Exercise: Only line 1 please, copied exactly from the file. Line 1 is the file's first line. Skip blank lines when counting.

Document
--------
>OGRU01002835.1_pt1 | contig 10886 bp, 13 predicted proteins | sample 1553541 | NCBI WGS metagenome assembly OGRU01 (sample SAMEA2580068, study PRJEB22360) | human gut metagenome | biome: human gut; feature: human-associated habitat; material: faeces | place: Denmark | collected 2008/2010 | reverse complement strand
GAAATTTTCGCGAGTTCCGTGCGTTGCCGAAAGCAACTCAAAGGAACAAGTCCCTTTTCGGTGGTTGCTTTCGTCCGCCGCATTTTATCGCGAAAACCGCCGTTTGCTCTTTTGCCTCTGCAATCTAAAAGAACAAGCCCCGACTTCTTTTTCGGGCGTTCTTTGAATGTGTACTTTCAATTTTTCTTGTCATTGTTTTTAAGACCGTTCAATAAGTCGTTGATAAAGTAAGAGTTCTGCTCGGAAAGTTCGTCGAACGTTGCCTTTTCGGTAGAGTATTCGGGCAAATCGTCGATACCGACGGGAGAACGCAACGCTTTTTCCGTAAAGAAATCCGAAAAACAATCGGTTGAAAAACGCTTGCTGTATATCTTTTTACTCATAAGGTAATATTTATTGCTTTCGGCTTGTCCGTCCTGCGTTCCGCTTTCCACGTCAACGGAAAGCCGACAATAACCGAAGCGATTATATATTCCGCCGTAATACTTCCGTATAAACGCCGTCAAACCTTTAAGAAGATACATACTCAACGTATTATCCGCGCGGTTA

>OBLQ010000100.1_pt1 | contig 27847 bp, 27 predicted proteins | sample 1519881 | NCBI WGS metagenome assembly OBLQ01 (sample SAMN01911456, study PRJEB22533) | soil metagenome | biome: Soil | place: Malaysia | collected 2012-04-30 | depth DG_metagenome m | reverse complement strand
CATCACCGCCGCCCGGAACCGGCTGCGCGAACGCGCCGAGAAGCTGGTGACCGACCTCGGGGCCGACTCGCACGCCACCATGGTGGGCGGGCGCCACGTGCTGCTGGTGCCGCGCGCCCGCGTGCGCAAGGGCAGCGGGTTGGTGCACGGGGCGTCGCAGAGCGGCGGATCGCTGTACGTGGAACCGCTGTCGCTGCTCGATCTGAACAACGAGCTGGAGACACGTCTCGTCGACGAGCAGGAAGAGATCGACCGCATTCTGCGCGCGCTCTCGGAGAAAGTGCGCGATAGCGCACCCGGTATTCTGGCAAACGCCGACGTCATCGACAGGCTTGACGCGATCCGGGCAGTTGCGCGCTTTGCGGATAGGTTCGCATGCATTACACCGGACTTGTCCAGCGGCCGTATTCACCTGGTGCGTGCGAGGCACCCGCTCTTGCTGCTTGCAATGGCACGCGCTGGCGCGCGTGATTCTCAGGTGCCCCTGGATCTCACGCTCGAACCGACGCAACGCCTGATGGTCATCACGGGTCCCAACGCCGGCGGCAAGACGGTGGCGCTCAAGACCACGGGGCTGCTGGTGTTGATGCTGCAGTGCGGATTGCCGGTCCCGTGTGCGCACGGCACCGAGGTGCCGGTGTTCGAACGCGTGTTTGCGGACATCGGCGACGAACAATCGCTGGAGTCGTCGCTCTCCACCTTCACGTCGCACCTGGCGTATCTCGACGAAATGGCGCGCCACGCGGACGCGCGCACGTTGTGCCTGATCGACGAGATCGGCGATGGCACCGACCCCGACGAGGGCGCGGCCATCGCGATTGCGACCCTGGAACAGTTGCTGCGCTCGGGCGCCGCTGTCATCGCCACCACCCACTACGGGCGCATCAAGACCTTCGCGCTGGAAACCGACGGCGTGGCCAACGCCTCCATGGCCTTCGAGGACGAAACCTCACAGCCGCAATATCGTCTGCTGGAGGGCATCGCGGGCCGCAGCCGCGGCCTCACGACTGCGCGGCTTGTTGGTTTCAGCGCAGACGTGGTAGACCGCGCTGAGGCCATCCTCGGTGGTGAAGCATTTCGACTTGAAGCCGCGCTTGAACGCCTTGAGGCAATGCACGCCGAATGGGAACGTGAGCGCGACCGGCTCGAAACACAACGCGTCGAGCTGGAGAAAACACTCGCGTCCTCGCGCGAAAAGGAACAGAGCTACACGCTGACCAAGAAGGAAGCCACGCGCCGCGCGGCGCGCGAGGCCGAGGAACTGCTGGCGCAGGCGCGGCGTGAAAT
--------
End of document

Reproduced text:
>OGRU01002835.1_pt1 | contig 10886 bp, 13 predicted proteins | sample 1553541 | NCBI WGS metagenome assembly OGRU01 (sample SAMEA2580068, study PRJEB22360) | human gut metagenome | biome: human gut; feature: human-associated habitat; material: faeces | place: Denmark | collected 2008/2010 | reverse complement strand